PNG Prime Minister Proposes Massive Fee Increase For Election Candidates

Hiking nomination fee by ten times 'to help fund "expensive" exercise'

By Helen Tarawa

PORT MORESBY, Papua New Guinea (The National, Nov. 3, 2016) – Prime Minister Peter O’Neill says a proposed increase in the nomination fee from K1000 [US$309] to K10,000 [US$3,090] for next year’s  general election candidates is to help fund the ‘expensive’ exercise.

O’Neill told Parliament yesterday that the proposal came up after consultations with many members of parliament and national leaders.

O’Neill said the general election was a very important exercise which gave the people, once every five years, the opportunity to elect their leaders through a transparent and fair process.

He said the nomination fee was last increased more than 20 years ago when the number of candidates was much smaller.

It is expected that more than 4,000 candidates will contest the 111 seats in 2017.

“This is a substantial increase in the number of candidates and the cost of running the election is very expensive,” he said.

“It is noticeable that in the last three or four elections, every election is costing more and more because the number of candidates is increasing and the election commission is required to print ever ballot paper with every photo so that every candidate is included.

“As a result, it a very costly exercise. So it is certainly warranted that there must be some increase in the cost of running the elections.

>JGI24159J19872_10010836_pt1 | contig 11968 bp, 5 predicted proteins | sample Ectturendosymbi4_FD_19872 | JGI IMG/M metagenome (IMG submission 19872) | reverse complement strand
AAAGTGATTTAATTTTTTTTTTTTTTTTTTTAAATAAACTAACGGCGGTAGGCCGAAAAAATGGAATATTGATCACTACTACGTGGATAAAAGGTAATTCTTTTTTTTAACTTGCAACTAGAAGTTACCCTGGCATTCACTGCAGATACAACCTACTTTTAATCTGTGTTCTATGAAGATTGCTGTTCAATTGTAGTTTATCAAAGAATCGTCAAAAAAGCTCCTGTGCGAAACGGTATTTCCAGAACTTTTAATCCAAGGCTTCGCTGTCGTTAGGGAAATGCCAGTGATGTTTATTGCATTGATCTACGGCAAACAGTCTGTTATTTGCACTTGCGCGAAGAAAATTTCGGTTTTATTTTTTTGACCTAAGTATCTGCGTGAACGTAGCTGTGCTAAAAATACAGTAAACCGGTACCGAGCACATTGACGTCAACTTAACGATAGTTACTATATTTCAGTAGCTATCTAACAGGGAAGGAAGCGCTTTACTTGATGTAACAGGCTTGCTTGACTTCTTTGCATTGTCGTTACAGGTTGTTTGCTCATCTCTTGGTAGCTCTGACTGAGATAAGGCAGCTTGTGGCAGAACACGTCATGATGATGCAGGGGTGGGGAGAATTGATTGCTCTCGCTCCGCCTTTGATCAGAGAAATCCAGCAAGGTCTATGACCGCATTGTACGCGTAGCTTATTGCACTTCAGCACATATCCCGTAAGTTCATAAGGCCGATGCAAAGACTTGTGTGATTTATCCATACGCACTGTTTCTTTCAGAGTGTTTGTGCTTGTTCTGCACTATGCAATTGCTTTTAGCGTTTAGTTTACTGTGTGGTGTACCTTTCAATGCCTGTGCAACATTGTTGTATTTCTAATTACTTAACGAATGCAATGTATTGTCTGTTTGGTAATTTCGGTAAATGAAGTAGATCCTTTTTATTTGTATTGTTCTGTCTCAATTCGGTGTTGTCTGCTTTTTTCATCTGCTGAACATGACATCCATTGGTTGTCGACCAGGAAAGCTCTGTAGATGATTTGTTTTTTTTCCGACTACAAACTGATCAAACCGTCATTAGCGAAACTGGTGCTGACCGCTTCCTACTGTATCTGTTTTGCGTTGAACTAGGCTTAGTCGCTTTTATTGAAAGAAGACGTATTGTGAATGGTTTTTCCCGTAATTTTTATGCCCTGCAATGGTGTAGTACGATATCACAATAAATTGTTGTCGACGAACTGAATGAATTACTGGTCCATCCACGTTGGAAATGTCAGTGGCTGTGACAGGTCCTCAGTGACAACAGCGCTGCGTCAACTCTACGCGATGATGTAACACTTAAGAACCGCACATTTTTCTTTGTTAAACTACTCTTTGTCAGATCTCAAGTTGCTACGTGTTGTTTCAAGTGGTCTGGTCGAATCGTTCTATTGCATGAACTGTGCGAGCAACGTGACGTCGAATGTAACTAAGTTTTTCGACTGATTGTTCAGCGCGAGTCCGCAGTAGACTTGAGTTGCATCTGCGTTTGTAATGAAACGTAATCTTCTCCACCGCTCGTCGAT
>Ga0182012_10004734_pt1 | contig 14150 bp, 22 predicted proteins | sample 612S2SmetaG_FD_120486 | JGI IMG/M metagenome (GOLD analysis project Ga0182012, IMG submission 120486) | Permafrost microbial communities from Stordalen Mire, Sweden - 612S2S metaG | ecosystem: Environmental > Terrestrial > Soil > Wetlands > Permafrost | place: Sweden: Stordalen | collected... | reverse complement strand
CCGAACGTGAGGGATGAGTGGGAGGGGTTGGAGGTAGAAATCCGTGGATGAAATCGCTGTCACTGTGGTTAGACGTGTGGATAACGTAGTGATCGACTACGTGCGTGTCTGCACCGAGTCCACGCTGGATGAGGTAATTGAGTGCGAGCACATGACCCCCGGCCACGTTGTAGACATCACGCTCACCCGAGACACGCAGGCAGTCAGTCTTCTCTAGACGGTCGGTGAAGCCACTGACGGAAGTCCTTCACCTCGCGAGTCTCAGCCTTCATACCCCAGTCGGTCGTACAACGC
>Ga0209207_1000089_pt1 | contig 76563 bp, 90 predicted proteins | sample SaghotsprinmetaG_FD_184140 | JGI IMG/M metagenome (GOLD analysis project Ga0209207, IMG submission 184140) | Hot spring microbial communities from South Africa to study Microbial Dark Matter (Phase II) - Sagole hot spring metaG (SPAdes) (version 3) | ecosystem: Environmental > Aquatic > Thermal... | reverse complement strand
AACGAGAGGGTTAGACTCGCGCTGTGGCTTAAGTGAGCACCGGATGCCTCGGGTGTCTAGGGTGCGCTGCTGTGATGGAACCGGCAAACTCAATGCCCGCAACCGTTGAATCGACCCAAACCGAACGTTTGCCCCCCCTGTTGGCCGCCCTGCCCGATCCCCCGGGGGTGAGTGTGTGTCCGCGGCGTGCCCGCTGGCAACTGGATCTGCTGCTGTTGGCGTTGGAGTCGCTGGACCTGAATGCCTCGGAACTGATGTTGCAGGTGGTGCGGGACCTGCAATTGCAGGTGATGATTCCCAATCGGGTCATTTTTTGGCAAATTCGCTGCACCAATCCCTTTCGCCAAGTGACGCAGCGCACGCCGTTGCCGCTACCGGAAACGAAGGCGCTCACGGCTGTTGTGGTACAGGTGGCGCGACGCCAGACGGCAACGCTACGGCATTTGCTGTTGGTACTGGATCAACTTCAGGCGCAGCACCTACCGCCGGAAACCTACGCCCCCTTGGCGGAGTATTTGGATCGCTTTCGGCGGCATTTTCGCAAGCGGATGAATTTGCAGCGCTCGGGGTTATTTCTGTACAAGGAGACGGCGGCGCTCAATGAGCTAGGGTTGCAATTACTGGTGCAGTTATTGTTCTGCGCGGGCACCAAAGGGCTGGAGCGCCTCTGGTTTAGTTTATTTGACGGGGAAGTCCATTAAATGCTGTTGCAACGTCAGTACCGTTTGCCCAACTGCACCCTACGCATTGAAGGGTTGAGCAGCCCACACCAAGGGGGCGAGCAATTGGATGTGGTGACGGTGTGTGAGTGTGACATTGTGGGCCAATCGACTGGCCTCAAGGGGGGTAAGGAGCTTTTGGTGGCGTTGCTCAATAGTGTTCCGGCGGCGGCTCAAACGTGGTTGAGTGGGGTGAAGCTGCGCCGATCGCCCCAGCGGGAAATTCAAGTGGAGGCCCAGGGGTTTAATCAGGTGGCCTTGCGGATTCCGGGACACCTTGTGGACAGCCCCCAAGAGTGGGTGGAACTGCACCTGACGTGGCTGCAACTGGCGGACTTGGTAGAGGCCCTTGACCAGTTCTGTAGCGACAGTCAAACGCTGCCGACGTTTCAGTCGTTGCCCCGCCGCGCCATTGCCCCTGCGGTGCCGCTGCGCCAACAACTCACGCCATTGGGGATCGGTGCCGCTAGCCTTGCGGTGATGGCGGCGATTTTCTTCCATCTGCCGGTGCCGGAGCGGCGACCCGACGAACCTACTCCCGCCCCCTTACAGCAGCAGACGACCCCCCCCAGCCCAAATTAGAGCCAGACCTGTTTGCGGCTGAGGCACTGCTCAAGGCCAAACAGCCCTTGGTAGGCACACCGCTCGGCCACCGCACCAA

“And that cost must be shared by everyone. I think it’s only fair that it’s not only paid by the public but by the candidates as well.”

O’Neill told parliament said it had also been suggested that the campaign period be reduced from eight to four weeks.

“This will be helpful to taxpayers and the candidates because it will be cheaper and costs would be reduced,” he said.

“We have allocated K400 million in the 2017 budget but we anticipate there might be some cost overruns which we all need to pay – including the candidates.”

He was responding to Central Governor Kila Haoda Haoda who had asked in Parliament whether the nomination fee would be increased, and when the ward elections would be held.

O’Neill said Cabinet had recommended that the local level government elections be deferred to 2018 to allow ward councilors and presidents to serve their full five-year terms.

“It is important that we separate the two elections so that people can focus on the election in 2017 (to pick their MPs and governors only),” he said.

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